On Tuesday, November 23, the U.S. Supreme Court will conference to consider granting cert in Educational Media Co. at Virginia Tech, Inc., et al. v. Swecker, et al. The case questions the constitutionality of a regulation preventing alcohol companies from advertising in Virginia college newspapers. Washington Legal Foundation (WLF) filed a brief on September 27 urging the Court to review the case and ultimately strike down the regulation.
To constitutionally restrict commercial speech, a regulation must answer the four prongs of the Central Hudson test: (1) Is the expression entitled to First Amendment protection? (2) Does the government have substantial interest in regulating the speech? (3) Does the restriction directly advance the asserted interest? And (4), Is the restriction no more extensive than necessary?
In this case, the third point deserves particular scrutiny. The majority opinion of the Fourth Circuit argued that the prohibition of alcoholic advertisements in college newspapers obviously limits underage alcohol consumption. If advertisements didn’t increase consumption, why would companies continue to buy advertisements? The court rested its case with this “common sense” argument.
WLF, the District Court (which found the regulation unconstitutional), the ACLU, and dissenting Fourth Circuit Judge Moon disagree. The court’s common sense argument is insufficient for substantiating a link between advertisement restriction and underage alcohol consumption. It fails for multiple reasons:
- The regulation does nothing to address the millions of other information sources available to college students. In a similar case in the Third Circuit, then Judge Alito stated that students “will still be exposed to a torrent of beer ads on television and the radio, and … in other publications.” (Pitt News v. Pappert) By prohibiting advertisements in college newspapers, students simply get their alcohol information elsewhere.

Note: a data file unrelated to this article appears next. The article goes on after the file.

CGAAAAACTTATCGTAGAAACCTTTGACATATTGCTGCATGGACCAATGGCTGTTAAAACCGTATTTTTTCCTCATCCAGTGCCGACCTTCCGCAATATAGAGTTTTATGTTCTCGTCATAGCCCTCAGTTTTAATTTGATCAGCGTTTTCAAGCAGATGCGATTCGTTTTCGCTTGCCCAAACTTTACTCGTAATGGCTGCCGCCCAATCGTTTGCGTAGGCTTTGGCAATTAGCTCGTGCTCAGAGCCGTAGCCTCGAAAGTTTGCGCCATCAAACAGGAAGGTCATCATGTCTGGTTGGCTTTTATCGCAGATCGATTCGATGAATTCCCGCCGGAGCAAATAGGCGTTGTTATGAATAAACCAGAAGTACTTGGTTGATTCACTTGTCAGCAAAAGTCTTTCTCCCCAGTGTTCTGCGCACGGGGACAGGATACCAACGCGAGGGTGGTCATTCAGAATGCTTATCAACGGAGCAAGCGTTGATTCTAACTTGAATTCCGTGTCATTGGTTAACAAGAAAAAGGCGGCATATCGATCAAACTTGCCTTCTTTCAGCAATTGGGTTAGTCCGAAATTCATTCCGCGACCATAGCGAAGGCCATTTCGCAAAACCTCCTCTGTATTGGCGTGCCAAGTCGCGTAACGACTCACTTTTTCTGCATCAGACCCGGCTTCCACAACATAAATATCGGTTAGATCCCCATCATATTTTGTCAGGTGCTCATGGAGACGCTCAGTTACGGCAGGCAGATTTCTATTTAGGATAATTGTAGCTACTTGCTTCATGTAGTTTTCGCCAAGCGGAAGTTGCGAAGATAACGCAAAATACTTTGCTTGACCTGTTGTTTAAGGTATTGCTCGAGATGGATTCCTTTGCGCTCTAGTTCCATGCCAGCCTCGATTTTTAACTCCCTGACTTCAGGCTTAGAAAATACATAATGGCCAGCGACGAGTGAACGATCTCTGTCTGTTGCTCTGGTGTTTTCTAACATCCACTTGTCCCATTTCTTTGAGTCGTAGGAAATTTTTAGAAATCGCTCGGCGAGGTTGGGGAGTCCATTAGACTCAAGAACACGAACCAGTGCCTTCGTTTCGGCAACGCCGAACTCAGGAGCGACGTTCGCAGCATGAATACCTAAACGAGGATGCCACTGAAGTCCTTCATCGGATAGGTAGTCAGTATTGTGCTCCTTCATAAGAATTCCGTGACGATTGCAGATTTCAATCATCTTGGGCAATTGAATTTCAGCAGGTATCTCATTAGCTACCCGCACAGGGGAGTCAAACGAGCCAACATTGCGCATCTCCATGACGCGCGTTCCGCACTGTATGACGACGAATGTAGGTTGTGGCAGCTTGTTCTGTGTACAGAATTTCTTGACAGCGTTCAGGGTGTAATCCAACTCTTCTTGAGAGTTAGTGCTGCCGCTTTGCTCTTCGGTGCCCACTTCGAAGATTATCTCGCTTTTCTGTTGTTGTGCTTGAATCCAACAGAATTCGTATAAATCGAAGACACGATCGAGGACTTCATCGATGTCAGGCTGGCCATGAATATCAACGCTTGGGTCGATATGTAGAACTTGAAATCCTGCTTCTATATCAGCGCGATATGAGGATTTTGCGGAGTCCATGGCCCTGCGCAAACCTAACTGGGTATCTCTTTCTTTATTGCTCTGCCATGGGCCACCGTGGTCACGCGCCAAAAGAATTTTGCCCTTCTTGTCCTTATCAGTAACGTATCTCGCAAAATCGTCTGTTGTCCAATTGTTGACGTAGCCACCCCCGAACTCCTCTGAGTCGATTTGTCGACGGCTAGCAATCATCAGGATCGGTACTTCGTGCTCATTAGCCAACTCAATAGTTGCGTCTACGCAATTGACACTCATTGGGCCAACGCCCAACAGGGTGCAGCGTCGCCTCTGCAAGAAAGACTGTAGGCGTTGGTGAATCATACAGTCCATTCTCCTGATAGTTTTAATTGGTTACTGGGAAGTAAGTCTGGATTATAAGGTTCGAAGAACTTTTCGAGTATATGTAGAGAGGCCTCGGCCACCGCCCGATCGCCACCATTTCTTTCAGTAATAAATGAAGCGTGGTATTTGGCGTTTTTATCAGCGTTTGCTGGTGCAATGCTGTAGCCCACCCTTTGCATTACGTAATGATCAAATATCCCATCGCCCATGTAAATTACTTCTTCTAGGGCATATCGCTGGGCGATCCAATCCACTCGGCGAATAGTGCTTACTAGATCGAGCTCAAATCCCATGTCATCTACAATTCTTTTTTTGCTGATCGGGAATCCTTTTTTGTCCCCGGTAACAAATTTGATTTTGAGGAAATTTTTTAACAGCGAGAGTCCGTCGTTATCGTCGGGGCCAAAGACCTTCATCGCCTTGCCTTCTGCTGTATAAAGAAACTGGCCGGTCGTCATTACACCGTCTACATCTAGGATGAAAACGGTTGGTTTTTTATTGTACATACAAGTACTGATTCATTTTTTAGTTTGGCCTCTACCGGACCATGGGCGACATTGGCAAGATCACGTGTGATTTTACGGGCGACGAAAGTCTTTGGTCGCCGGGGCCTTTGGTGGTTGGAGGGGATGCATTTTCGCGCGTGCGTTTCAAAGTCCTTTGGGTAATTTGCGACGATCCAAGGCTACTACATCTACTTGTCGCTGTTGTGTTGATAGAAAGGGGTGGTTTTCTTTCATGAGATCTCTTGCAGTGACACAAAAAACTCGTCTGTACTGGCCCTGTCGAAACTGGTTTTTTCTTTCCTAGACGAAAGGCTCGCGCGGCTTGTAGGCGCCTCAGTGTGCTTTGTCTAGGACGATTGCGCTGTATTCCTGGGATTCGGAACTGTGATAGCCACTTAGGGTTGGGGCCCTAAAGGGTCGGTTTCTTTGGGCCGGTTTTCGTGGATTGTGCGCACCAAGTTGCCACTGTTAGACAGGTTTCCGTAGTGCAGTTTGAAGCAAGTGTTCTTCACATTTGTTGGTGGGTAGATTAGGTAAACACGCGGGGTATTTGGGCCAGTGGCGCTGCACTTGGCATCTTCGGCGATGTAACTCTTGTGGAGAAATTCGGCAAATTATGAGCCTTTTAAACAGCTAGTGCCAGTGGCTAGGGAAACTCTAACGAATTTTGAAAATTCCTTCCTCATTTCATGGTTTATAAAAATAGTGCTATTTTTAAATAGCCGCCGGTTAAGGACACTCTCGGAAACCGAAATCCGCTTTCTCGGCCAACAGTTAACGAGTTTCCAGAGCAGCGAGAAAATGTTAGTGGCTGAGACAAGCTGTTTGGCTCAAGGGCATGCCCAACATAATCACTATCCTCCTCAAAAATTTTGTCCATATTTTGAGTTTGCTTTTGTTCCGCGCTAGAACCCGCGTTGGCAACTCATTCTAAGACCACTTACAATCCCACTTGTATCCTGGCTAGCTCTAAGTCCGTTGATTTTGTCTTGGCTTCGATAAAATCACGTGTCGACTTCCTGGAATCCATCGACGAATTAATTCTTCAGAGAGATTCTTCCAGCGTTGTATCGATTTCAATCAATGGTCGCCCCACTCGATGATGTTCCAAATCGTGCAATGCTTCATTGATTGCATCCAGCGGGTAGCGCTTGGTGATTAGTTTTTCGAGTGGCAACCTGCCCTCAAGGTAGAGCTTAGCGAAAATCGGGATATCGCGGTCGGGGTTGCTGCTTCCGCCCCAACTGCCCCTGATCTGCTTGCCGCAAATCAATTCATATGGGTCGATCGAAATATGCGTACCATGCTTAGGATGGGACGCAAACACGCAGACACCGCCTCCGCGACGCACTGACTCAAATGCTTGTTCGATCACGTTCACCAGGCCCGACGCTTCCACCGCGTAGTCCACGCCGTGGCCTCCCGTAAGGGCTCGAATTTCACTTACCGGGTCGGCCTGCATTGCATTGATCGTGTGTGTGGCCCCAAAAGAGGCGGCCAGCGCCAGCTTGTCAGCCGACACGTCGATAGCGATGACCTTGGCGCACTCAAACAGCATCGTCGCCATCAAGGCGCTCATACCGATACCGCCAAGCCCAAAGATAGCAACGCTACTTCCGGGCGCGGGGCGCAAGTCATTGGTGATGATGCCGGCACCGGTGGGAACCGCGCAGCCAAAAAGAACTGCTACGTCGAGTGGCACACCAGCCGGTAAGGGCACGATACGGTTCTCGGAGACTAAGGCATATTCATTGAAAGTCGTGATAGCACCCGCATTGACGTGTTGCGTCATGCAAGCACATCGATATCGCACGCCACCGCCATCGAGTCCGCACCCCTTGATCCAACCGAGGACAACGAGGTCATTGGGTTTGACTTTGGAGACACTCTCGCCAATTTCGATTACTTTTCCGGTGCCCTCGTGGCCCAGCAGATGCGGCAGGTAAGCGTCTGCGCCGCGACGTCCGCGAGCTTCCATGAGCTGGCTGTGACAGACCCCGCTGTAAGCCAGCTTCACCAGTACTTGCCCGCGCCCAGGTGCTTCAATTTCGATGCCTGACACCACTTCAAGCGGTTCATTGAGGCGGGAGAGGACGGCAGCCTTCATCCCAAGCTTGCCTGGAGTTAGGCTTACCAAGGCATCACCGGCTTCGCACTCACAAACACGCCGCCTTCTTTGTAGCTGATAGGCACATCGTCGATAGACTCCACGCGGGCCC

- The Fourth Circuit also fails to consider the dual nature of advertisements. Most economists agree that advertisements are intended to increase market demand or else to shift market share. If Budweiser runs a television ad, it might not increase demand, but it might shift consumers from Heineken to Budweiser. This directly refutes the Fourth Circuit’s assertion that advertisement must lead to increased demand or else producers would stop advertising.
- Lastly, the link between the alcohol advertisements in college newspapers and alcohol consumption is weakened by the dubious nature of the studies cited by the Fourth Circuit. As demonstrated in a recent paper by Penn State economics professor Jon P. Nelson, the academic community has not confirmed that alcohol advertisements lead to increased youth consumption, and the studies that do make this claim are academically suspect. This led Nelson to comment, “My conclusion is that the emphasis on advertising bans and similar regulations in the public health literature is misplaced.”
This final point is particularly important to recognize given the new public health crusade to strip alcohol companies of their advertising rights. One recent paper from the American Academy of Pediatrics calls for severe “limitations on alcohol advertising.” The Institute of Medicine (IOM) “recommend[s] that the alcohol industry immediately eliminate advertising in media venues where 25% or more of the audience is below the legal drinking age.” (Reducing Underage Drinking: A Collective Responsibility). And the U.S. Center for Disease Control and Prevention granted $4 million to the Center on Alcohol Marketing and Youth (CAMY), a group at Johns Hopkins School of Public Health that seems hell-bent on eliminating alcohol ads.
If the Supreme Court decides not to hear this case, activist regulators will be spurred to new levels. After all, the Fourth Circuit only needed a weak causal link based on common sense to strip these Virginia companies of their First Amendment rights.
To see a recent WLF Legal Opinion Letter on this subject by Katherine A. Fallow of Jenner & Block LLP, click here.